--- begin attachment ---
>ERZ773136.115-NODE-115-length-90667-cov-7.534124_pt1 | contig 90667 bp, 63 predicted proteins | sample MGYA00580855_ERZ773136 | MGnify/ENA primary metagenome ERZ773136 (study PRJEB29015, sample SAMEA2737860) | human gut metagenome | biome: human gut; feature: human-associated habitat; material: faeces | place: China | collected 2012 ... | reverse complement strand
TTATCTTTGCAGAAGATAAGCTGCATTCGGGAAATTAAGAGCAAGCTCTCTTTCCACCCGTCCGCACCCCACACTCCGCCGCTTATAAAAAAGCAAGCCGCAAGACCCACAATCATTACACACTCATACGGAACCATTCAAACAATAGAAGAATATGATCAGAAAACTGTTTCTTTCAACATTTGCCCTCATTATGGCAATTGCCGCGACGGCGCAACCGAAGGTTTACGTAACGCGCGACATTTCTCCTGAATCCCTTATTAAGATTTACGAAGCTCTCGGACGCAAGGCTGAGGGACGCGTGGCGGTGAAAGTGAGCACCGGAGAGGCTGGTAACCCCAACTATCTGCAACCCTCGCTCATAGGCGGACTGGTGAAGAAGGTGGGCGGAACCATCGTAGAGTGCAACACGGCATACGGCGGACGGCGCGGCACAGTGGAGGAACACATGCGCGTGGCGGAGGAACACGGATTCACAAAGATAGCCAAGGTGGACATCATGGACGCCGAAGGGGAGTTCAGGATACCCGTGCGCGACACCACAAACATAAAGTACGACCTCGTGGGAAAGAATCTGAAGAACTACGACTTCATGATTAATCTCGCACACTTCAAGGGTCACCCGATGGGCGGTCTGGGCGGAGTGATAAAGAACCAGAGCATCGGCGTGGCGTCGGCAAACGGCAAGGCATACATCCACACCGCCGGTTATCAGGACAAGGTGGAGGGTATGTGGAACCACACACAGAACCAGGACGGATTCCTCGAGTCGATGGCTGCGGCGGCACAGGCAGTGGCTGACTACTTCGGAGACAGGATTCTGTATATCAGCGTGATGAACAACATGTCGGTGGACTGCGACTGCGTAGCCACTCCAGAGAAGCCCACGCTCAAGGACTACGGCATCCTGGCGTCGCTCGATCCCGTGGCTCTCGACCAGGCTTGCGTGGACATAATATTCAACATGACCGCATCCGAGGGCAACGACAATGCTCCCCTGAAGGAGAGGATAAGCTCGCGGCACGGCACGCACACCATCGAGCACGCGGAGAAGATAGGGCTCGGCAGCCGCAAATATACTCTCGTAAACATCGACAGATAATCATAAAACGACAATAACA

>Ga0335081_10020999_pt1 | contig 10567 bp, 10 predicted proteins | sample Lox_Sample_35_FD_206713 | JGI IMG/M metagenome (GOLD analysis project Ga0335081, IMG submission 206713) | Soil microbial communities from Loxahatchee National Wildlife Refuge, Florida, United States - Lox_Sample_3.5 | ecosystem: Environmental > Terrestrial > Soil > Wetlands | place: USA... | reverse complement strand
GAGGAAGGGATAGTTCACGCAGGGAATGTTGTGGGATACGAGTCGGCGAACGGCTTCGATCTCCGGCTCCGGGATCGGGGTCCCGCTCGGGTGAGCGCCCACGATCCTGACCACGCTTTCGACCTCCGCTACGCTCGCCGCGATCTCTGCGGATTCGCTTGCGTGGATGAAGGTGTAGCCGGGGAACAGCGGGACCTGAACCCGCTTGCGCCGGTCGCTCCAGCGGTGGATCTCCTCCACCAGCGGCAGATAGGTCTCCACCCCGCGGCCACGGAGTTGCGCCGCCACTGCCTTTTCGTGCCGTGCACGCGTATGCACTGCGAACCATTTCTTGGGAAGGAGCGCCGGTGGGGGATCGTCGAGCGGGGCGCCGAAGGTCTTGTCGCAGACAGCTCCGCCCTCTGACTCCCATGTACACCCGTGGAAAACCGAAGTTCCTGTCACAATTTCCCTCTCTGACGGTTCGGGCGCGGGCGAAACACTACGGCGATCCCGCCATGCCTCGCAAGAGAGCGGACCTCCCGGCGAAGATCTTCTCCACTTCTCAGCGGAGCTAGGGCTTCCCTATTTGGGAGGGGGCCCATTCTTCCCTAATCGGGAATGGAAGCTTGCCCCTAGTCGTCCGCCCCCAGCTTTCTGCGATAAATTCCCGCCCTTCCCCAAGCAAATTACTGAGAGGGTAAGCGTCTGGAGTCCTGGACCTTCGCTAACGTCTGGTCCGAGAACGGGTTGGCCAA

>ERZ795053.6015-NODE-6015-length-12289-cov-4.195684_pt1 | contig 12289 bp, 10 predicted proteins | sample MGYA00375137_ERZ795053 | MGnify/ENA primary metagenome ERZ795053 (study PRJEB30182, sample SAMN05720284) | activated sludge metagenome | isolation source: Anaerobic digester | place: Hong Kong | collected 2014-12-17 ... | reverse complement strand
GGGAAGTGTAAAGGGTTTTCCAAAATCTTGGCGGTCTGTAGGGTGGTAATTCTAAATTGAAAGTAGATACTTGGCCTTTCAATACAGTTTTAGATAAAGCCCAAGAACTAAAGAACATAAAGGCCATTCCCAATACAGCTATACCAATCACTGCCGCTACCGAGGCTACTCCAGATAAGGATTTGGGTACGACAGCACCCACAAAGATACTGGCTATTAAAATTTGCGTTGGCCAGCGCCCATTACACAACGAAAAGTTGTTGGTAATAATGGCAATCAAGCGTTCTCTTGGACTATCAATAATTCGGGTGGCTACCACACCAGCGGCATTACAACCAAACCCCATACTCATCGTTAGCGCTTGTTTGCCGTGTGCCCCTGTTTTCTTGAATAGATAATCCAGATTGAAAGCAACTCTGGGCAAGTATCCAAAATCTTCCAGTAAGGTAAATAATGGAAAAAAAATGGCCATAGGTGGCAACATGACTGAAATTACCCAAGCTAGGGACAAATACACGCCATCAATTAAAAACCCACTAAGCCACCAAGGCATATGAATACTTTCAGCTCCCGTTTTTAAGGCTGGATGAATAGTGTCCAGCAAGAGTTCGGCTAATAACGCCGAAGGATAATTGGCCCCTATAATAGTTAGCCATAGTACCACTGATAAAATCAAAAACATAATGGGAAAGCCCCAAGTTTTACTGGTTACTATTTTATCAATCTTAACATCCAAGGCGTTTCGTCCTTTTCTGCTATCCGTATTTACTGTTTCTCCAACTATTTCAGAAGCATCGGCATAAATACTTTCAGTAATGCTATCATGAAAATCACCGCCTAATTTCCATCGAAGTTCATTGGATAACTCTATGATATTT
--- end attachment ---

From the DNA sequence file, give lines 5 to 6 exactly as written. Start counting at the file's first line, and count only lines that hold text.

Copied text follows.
>ERZ795053.6015-NODE-6015-length-12289-cov-4.195684_pt1 | contig 12289 bp, 10 predicted proteins | sample MGYA00375137_ERZ795053 | MGnify/ENA primary metagenome ERZ795053 (study PRJEB30182, sample SAMN05720284) | activated sludge metagenome | isolation source: Anaerobic digester | place: Hong Kong | collected 2014-12-17 ... | reverse complement strand
GGGAAGTGTAAAGGGTTTTCCAAAATCTTGGCGGTCTGTAGGGTGGTAATTCTAAATTGAAAGTAGATACTTGGCCTTTCAATACAGTTTTAGATAAAGCCCAAGAACTAAAGAACATAAAGGCCATTCCCAATACAGCTATACCAATCACTGCCGCTACCGAGGCTACTCCAGATAAGGATTTGGGTACGACAGCACCCACAAAGATACTGGCTATTAAAATTTGCGTTGGCCAGCGCCCATTACACAACGAAAAGTTGTTGGTAATAATGGCAATCAAGCGTTCTCTTGGACTATCAATAATTCGGGTGGCTACCACACCAGCGGCATTACAACCAAACCCCATACTCATCGTTAGCGCTTGTTTGCCGTGTGCCCCTGTTTTCTTGAATAGATAATCCAGATTGAAAGCAACTCTGGGCAAGTATCCAAAATCTTCCAGTAAGGTAAATAATGGAAAAAAAATGGCCATAGGTGGCAACATGACTGAAATTACCCAAGCTAGGGACAAATACACGCCATCAATTAAAAACCCACTAAGCCACCAAGGCATATGAATACTTTCAGCTCCCGTTTTTAAGGCTGGATGAATAGTGTCCAGCAAGAGTTCGGCTAATAACGCCGAAGGATAATTGGCCCCTATAATAGTTAGCCATAGTACCACTGATAAAATCAAAAACATAATGGGAAAGCCCCAAGTTTTACTGGTTACTATTTTATCAATCTTAACATCCAAGGCGTTTCGTCCTTTTCTGCTATCCGTATTTACTGTTTCTCCAACTATTTCAGAAGCATCGGCATAAATACTTTCAGTAATGCTATCATGAAAATCACCGCCTAATTTCCATCGAAGTTCATTGGATAACTCTATGATATTT